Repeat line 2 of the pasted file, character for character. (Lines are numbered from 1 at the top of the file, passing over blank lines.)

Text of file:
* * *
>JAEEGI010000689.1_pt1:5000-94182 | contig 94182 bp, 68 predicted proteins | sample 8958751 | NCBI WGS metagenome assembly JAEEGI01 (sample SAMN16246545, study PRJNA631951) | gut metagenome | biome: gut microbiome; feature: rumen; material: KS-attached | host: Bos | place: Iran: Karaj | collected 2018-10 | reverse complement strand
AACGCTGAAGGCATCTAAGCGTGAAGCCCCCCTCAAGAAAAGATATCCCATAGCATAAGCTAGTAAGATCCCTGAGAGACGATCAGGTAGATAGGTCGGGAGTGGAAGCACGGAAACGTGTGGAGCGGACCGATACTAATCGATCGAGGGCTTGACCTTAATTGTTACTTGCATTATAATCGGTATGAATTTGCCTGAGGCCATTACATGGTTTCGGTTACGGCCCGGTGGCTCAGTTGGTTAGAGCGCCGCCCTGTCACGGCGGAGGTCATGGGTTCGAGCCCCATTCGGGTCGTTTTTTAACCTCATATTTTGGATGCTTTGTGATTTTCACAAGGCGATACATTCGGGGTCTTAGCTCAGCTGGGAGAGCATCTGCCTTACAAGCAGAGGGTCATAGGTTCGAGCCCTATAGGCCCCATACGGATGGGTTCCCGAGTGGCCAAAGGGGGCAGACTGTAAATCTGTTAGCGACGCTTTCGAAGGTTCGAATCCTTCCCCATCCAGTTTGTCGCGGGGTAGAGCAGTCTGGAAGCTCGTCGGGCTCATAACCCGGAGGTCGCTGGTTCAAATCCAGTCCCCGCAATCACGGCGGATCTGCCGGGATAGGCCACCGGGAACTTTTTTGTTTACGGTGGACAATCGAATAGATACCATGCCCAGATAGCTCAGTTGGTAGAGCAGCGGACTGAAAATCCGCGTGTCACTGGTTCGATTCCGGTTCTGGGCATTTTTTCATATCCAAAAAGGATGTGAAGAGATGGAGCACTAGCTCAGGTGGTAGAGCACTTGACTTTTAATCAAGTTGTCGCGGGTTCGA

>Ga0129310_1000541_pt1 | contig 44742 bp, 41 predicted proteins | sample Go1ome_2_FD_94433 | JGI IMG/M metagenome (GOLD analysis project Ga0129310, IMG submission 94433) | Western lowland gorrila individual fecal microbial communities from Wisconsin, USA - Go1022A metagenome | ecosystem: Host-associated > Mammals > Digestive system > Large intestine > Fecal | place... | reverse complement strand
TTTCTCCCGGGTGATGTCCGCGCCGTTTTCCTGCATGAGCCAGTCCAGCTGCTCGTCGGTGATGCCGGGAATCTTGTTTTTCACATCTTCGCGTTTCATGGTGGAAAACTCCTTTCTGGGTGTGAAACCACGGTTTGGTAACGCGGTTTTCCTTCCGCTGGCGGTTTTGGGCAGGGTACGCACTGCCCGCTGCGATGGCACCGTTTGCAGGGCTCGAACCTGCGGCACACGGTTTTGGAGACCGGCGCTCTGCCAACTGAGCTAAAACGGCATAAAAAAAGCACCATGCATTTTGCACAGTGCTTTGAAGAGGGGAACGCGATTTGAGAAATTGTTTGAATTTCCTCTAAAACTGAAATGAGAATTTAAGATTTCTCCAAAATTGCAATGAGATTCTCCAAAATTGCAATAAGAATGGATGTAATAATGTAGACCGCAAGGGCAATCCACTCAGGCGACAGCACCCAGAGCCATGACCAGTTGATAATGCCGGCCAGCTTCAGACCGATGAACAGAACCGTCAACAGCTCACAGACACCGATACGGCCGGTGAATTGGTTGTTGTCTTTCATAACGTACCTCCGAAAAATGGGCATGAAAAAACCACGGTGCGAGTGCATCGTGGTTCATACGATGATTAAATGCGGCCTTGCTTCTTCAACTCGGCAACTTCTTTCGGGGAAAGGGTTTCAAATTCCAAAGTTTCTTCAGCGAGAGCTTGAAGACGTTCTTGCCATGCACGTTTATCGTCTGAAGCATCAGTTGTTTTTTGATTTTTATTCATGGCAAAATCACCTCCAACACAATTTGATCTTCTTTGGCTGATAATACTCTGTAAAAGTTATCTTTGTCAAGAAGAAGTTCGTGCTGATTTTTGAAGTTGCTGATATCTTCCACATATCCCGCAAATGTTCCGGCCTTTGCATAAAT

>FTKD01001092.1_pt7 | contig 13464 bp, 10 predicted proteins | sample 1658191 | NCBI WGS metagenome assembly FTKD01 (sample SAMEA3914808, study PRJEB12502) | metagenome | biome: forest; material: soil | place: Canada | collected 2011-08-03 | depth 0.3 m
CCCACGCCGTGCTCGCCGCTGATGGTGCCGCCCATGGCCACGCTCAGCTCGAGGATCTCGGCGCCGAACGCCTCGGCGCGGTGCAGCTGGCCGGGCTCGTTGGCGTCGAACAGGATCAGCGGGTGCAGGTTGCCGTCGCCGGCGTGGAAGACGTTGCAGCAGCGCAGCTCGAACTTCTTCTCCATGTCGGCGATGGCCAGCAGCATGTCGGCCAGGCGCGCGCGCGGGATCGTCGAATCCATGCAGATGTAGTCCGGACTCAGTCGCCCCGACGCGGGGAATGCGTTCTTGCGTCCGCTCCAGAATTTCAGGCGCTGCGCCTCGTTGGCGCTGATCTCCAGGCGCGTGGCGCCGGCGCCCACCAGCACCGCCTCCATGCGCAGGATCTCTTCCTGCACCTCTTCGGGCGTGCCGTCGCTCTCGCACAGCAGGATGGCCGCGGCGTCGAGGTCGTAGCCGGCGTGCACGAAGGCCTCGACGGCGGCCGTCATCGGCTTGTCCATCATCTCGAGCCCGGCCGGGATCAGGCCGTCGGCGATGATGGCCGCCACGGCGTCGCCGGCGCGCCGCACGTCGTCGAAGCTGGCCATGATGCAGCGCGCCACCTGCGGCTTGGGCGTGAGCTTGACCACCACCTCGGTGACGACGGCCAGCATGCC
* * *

AACGCTGAAGGCATCTAAGCGTGAAGCCCCCCTCAAGAAAAGATATCCCATAGCATAAGCTAGTAAGATCCCTGAGAGACGATCAGGTAGATAGGTCGGGAGTGGAAGCACGGAAACGTGTGGAGCGGACCGATACTAATCGATCGAGGGCTTGACCTTAATTGTTACTTGCATTATAATCGGTATGAATTTGCCTGAGGCCATTACATGGTTTCGGTTACGGCCCGGTGGCTCAGTTGGTTAGAGCGCCGCCCTGTCACGGCGGAGGTCATGGGTTCGAGCCCCATTCGGGTCGTTTTTTAACCTCATATTTTGGATGCTTTGTGATTTTCACAAGGCGATACATTCGGGGTCTTAGCTCAGCTGGGAGAGCATCTGCCTTACAAGCAGAGGGTCATAGGTTCGAGCCCTATAGGCCCCATACGGATGGGTTCCCGAGTGGCCAAAGGGGGCAGACTGTAAATCTGTTAGCGACGCTTTCGAAGGTTCGAATCCTTCCCCATCCAGTTTGTCGCGGGGTAGAGCAGTCTGGAAGCTCGTCGGGCTCATAACCCGGAGGTCGCTGGTTCAAATCCAGTCCCCGCAATCACGGCGGATCTGCCGGGATAGGCCACCGGGAACTTTTTTGTTTACGGTGGACAATCGAATAGATACCATGCCCAGATAGCTCAGTTGGTAGAGCAGCGGACTGAAAATCCGCGTGTCACTGGTTCGATTCCGGTTCTGGGCATTTTTTCATATCCAAAAAGGATGTGAAGAGATGGAGCACTAGCTCAGGTGGTAGAGCACTTGACTTTTAATCAAGTTGTCGCGGGTTCGA